Transformative Learning Experiences of International Graduate Students from Africa


  • Alex Kumi-Yeboah Dalton State College, United States



transformative learning, perspective transformation, international graduate students, Africa graduate students, faculty support, learning a new language


This article examines factors that influence transformative learning experiences of international graduate students from Africa. In general, 84.8% of the participants experienced transformative learning while 15.2% reported no transformative experiences. For those who experienced transformative learning, 26.1% of the transformative experiences were associated with education, 28.3% by non-education, and 30.4% were by both education and non-education. Follow-up interviews were conducted from 12 participants who were randomly selected to ensure representations across gender, age group, country of origin, and program of study. They identified classroom activities, faculty support, and learning a new language as the educational transformative learning, and factors related to new life experiences, as non-educational. Field notes and reflection journals were utilized to triangulate data to support these methods. Data analysis and results of the study indicate that participants experienced transformative learning through both educational and non-educational related activities.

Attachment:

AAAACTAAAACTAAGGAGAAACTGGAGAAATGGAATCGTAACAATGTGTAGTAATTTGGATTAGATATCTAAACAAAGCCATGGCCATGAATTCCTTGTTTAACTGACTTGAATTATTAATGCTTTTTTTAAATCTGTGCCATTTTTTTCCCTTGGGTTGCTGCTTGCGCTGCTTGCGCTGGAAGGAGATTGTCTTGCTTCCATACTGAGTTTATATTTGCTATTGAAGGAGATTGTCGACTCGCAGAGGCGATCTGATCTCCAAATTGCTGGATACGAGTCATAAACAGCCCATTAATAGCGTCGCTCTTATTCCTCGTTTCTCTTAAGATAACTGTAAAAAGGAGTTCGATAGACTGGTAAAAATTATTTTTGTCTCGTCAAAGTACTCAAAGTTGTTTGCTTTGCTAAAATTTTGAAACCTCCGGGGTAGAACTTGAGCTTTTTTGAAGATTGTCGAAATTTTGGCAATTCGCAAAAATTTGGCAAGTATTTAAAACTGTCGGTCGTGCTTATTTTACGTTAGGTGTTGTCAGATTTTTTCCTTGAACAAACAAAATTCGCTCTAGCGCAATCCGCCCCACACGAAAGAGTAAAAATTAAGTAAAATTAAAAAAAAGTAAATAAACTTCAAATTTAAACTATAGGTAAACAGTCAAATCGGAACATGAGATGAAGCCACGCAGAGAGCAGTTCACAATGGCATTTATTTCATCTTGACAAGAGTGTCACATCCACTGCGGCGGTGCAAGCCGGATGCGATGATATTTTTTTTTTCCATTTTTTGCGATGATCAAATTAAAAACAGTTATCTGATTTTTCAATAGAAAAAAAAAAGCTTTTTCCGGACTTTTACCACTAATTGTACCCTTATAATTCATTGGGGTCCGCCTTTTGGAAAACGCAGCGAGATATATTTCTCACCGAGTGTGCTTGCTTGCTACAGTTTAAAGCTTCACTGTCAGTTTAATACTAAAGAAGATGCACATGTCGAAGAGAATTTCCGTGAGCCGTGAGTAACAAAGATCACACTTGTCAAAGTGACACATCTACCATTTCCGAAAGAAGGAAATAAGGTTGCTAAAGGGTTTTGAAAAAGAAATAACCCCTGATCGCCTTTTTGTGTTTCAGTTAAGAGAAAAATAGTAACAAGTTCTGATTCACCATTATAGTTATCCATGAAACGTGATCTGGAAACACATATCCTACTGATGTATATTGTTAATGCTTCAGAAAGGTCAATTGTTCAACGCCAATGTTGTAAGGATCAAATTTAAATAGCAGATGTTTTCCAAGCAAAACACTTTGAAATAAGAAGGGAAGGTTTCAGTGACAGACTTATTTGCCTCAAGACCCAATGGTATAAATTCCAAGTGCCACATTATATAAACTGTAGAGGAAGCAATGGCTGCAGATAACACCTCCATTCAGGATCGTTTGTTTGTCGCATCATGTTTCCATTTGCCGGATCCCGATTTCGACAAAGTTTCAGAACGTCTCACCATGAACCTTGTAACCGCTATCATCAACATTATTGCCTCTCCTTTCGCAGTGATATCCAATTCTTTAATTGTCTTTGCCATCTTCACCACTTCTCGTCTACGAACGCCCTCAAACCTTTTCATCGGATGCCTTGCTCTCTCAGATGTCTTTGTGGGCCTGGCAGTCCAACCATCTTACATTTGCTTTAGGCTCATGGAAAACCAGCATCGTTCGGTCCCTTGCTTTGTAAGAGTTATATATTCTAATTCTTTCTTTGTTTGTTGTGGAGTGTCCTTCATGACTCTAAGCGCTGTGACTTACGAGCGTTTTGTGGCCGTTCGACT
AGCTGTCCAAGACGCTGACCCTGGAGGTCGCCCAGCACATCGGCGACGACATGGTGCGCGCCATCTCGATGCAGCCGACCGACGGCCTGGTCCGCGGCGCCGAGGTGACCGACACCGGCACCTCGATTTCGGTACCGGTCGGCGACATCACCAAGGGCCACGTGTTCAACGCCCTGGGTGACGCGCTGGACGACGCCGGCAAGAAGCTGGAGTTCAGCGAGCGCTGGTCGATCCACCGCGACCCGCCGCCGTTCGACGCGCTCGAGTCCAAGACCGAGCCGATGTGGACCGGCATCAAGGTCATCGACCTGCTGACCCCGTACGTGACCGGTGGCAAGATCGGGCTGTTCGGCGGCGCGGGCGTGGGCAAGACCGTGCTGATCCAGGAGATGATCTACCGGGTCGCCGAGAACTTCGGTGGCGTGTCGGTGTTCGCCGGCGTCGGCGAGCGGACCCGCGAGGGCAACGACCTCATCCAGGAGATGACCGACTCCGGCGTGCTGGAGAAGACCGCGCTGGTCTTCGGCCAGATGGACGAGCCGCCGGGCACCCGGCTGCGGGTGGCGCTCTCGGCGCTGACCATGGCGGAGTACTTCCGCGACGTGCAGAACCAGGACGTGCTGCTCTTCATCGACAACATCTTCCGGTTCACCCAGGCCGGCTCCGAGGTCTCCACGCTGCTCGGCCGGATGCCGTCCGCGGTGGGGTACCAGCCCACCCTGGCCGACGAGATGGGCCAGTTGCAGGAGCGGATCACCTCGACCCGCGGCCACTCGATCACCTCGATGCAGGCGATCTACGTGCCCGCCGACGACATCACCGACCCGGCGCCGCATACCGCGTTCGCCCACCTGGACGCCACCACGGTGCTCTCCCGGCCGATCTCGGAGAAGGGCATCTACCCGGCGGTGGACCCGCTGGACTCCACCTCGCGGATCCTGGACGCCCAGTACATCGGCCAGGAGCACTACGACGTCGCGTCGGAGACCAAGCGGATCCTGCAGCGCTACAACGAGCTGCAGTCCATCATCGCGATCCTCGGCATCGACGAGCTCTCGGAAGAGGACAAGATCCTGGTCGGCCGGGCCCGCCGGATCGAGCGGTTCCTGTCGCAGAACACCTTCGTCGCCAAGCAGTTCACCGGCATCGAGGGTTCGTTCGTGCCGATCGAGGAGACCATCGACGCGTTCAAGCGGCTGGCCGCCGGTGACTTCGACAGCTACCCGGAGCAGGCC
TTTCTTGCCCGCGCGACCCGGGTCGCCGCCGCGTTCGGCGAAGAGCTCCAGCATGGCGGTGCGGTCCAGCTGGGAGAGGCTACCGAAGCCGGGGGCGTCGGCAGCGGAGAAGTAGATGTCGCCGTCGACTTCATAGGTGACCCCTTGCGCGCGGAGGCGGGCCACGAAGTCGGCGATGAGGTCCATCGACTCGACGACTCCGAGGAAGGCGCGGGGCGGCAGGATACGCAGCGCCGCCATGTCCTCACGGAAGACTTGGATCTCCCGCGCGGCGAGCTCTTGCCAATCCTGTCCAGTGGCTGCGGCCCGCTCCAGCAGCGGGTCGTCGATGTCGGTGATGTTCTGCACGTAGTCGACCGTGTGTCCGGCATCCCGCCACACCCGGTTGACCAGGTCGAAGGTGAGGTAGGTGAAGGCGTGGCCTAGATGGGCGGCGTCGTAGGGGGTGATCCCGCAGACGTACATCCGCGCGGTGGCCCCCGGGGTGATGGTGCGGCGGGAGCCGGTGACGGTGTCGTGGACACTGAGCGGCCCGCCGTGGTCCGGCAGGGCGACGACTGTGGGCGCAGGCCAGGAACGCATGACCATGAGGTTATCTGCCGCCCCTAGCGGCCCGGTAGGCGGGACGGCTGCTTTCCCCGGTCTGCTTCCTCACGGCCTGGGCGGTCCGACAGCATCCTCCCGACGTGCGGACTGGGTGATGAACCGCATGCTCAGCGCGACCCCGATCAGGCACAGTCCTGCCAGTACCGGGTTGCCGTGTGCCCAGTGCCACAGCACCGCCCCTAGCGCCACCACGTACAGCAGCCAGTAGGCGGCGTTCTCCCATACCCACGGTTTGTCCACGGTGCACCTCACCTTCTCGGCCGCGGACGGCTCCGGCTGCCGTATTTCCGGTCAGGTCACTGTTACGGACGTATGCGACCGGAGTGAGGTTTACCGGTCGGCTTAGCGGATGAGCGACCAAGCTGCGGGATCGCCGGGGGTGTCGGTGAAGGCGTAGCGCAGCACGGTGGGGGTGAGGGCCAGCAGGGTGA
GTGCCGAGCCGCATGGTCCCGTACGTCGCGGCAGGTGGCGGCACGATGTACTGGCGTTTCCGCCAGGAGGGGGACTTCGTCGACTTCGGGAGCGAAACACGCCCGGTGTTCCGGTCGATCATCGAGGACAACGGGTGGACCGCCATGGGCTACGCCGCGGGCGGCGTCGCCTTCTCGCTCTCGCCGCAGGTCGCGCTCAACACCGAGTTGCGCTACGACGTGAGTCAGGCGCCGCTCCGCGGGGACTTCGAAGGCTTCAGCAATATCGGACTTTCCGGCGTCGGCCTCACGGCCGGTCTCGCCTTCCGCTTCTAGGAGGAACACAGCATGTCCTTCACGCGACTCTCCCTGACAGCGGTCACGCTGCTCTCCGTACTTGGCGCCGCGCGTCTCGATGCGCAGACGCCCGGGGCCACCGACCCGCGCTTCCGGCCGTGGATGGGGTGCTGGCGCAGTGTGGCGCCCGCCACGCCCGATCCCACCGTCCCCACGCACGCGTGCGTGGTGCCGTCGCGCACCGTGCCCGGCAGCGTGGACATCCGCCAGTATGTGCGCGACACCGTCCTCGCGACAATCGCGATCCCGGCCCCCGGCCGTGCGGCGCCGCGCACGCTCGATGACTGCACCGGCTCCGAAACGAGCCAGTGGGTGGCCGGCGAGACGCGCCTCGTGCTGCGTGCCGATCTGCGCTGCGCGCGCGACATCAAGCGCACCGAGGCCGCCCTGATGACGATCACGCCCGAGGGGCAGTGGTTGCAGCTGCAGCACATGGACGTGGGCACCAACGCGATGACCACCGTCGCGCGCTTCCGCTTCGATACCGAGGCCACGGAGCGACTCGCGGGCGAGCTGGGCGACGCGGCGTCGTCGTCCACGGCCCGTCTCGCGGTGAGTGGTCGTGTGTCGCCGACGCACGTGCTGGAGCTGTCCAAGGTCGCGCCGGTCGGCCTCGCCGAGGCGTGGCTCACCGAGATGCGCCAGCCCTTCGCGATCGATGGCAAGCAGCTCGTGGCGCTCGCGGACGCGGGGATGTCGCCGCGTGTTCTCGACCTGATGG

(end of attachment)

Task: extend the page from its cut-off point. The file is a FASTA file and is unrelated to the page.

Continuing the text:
Author Biography

Alex Kumi-Yeboah, Dalton State College, United States

Dr. Alex Kumi-Yeboah received his bachelor’s degree in social studies education from the University of Cape Coast, Ghana, and Masters of Arts in Teaching in social sciences education and PhD in Curriculum and Instruction from the University of South Florida. Kumi’s areas of research include multicultural and international education, and transformative learning. He is currently associated as an Assistant Professor of Education at Dalton State College, Dalton Georgia, USA.




How to Cite

Kumi-Yeboah, A. (2014). Transformative Learning Experiences of International Graduate Students from Africa. Journal of International Students, 4(2), 109–125.



Research Articles (English)